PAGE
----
Treating Severe Shin Pain In Weeks Without Orthotics

Treating Severe Shin Pain In Weeks Without Orthotics

Meet Jessica

Healthy and active 25-year-old female

Painful cramping at the front of both shins for six months

Pain starts and worsens during physical activity, alleviates after rest

Jessica came to see us as she was concerned about her painful cramps during exercise, especially during her social touch rugby games. She was very worried that it could be a blood clot in her leg, as the front of her shins were visibly swelling and bulging during the painful ‘episodes’. She even felt tingling at the tops of her feet occasionally

Treating Severe Shin Pain

On Examination

When we examined Jessica, we noticed significant tightness of the muscles at the front of the shin – called the anterior compartment. The role of these muscles is to lift our foot up, so we clear the ground with each step and don’t trip over our toes.

We had Jessica complete a 5-minute run on our athlete-grade Zebris Gait Analysis Treadmill, which caused the muscles in her anterior compartment to noticeably swell.

We observed that Jessica lifted her foot and toes up much more than what is ‘normal’ – or what she needs to. She was also reaching too far out with her contact leg before quickly slapping the foot down on the ground.

Apart from these aspects of her running technique, her foot and leg function were otherwise normal.

Diagnosis – Compartment Syndrome

We diagnosed Jessica with Chronic (Exertional) Compartment Syndrome affecting the anterior compartment of her lower leg (shins)

Compartment Syndrome occurs when swelling or bleeding occurs within a muscle compartment of the leg. These ‘compartments’ are surrounded by a lining called the fascia, which doesn’t naturally stretch or expand. Therefore, any swelling and pressure stays restricted within the compartment and can restrict the blood vessels in the compartment (starving muscles and nerves of oxygen and nutrients) while putting pressure on other muscles in the compartment – causing pain.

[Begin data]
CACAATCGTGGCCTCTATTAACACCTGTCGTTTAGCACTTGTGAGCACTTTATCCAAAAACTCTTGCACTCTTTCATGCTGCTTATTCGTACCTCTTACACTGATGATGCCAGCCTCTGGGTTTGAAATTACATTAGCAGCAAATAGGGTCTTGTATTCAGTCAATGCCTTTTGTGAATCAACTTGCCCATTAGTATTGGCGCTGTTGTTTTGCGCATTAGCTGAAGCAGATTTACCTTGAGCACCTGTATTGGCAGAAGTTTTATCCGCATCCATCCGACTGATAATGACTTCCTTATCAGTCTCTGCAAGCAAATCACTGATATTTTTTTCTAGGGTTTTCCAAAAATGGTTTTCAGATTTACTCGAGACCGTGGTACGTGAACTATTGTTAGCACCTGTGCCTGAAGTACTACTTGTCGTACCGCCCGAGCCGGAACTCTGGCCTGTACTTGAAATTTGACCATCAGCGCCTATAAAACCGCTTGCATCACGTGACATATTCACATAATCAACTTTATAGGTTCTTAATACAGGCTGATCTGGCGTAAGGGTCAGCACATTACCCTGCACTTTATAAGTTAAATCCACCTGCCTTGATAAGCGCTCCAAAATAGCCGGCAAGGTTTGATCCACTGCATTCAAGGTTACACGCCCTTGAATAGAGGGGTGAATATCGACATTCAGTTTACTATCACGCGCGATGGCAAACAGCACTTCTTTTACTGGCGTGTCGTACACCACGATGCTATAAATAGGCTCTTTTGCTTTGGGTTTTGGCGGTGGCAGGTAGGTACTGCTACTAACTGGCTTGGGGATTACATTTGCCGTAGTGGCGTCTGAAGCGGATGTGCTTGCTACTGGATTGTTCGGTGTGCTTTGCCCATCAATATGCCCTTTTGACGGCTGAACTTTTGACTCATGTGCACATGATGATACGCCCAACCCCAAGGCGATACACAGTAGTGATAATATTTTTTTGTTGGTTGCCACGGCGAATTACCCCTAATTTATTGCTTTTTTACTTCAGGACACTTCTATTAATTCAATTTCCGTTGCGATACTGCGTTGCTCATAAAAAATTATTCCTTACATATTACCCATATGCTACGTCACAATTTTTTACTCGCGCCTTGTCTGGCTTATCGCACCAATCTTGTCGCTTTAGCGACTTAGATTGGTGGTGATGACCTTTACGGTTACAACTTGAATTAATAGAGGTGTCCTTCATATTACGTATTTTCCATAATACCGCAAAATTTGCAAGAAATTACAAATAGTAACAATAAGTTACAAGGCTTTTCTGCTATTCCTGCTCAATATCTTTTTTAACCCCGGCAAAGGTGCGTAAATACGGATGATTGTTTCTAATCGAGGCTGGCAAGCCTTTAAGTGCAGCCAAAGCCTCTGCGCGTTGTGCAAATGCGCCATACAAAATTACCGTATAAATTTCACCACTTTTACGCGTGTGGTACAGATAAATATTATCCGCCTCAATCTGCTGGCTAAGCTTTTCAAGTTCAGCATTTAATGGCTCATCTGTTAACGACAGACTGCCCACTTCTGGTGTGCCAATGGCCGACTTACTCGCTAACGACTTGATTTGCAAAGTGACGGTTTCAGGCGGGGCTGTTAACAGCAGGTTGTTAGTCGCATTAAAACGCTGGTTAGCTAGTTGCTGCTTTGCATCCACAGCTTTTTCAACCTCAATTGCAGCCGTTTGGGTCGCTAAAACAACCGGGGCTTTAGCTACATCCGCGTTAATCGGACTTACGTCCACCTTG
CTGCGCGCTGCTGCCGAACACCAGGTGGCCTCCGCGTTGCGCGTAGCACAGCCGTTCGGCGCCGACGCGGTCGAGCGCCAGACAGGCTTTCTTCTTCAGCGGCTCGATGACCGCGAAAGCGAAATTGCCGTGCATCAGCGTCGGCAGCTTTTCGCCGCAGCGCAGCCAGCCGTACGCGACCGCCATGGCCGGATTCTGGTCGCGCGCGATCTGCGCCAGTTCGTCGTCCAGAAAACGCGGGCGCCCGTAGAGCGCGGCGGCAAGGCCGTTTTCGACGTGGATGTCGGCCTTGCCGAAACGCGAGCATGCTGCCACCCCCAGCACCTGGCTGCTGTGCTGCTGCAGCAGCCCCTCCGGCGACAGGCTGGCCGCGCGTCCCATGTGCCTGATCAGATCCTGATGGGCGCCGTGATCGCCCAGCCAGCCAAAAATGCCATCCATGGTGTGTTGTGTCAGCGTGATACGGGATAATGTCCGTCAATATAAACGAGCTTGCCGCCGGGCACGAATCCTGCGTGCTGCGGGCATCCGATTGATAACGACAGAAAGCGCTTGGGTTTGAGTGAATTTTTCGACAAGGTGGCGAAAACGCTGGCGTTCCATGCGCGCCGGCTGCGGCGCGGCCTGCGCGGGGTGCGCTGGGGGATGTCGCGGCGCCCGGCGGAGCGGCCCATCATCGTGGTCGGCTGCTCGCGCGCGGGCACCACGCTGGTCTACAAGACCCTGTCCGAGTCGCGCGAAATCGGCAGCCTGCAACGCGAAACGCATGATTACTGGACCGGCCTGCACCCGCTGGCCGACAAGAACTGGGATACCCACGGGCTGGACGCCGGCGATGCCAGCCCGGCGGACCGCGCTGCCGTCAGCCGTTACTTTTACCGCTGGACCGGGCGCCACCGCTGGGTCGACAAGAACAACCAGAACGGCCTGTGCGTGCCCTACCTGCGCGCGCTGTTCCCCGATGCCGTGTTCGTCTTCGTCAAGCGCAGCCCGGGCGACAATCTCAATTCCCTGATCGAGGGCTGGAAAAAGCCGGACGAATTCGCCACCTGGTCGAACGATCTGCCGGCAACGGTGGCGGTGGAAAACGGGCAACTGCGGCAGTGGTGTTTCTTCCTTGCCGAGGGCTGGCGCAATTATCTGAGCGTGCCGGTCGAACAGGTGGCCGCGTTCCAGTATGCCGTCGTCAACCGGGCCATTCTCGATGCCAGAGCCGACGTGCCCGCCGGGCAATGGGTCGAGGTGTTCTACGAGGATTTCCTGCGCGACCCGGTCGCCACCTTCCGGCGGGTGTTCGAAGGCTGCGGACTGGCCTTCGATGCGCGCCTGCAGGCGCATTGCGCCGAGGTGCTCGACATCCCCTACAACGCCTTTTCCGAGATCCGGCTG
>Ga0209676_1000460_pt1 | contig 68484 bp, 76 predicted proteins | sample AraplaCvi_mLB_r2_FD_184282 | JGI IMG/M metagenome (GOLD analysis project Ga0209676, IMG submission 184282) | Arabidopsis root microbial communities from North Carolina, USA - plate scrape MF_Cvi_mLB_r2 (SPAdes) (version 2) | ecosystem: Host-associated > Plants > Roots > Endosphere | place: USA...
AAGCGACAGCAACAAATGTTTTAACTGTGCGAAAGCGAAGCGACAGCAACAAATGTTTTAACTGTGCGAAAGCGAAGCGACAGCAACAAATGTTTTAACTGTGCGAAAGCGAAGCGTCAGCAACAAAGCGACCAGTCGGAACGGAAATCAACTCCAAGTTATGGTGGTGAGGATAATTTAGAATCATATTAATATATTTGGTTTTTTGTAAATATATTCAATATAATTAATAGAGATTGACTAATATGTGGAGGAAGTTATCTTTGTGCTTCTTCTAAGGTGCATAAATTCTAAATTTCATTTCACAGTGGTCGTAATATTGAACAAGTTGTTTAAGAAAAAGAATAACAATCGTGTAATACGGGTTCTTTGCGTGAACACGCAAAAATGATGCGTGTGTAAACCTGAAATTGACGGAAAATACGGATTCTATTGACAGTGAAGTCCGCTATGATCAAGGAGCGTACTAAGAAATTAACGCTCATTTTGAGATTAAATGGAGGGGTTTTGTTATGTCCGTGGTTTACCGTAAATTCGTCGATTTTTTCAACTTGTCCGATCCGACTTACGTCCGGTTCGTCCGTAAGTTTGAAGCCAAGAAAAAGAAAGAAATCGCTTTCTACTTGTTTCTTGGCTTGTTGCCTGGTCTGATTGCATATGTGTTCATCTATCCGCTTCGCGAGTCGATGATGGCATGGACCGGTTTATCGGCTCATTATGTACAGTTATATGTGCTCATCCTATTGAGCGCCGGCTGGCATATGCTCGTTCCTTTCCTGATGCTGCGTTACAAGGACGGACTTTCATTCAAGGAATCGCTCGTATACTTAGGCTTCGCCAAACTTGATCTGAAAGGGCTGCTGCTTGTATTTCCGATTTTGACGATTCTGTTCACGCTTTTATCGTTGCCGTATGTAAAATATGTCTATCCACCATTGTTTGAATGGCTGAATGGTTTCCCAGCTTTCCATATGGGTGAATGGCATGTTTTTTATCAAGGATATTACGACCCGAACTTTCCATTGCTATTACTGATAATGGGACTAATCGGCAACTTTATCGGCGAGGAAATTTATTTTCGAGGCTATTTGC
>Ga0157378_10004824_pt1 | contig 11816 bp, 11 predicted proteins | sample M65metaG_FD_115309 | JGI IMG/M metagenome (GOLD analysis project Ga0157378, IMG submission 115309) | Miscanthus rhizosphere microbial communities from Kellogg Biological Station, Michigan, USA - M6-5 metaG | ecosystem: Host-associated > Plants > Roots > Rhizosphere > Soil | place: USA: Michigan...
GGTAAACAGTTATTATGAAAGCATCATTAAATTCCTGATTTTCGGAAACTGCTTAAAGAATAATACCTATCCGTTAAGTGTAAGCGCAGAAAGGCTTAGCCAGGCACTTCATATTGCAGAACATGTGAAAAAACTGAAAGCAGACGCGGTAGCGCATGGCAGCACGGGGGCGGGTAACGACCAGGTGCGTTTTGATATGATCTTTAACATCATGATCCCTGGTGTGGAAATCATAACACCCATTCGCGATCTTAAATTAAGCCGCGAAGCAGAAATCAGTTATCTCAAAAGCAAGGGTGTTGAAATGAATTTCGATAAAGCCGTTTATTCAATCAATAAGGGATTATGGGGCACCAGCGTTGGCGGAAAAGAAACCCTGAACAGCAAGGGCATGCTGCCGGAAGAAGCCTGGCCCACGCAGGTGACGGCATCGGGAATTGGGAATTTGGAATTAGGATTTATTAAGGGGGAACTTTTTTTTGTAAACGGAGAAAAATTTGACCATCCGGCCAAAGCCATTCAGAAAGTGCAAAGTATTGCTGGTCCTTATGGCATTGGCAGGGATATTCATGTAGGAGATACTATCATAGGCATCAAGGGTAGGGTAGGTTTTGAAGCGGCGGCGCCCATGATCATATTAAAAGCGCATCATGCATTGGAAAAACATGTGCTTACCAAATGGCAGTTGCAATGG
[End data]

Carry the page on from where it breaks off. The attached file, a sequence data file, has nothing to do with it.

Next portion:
There are two types of Compartment Syndrome, Acute and Chronic (Exertional). Acute Compartment Syndrome is usually caused by a serious impact injury and is a medical emergency requiring surgery. Here the pain does not come and go, but stays constant and severe. Chronic Compartment Syndrome is not usually dangerous and is caused by muscles swelling due to overuse (often during physical activity).

The Cause

In Jessica’s case, it was her tight muscles and fascia combined with overworking the muscle group during her gait (excessively lifting the foot up, over-striding, and forcefully slapping her foot against the ground). These combined mechanisms have led to her overusing of the muscles, which demands greater blood supply, leading to swelling and constriction within the compartment


We determined the best treatment for Jessica’s compartment syndrome was manual soft tissue therapy to reduce the muscle tightness and also stretch the tight surrounding fascia. We also helped Jessica adjust her running technique, to be lower impact and more efficient. We did this using our in house Zebris Gait Analysis Treadmill, which has 7000 pressure sensors and dual video recording so we can see and understand everything that is happening when she runs – and how to fix it.

Our goal was not only to relieve Jessica’s current symptoms, but also to reduce the likelihood of them affecting her again in the future.

Jessica’s Results

After three weeks of treatment and practicing her new running technique, Jessica was able to finish a touch football game without pain, which she was thrilled about. She found the soft tissue therapy provided immediate improvement for her symptoms and she can now perform this herself regularly to prevent these tissues from tightening again.

Call Now Book Online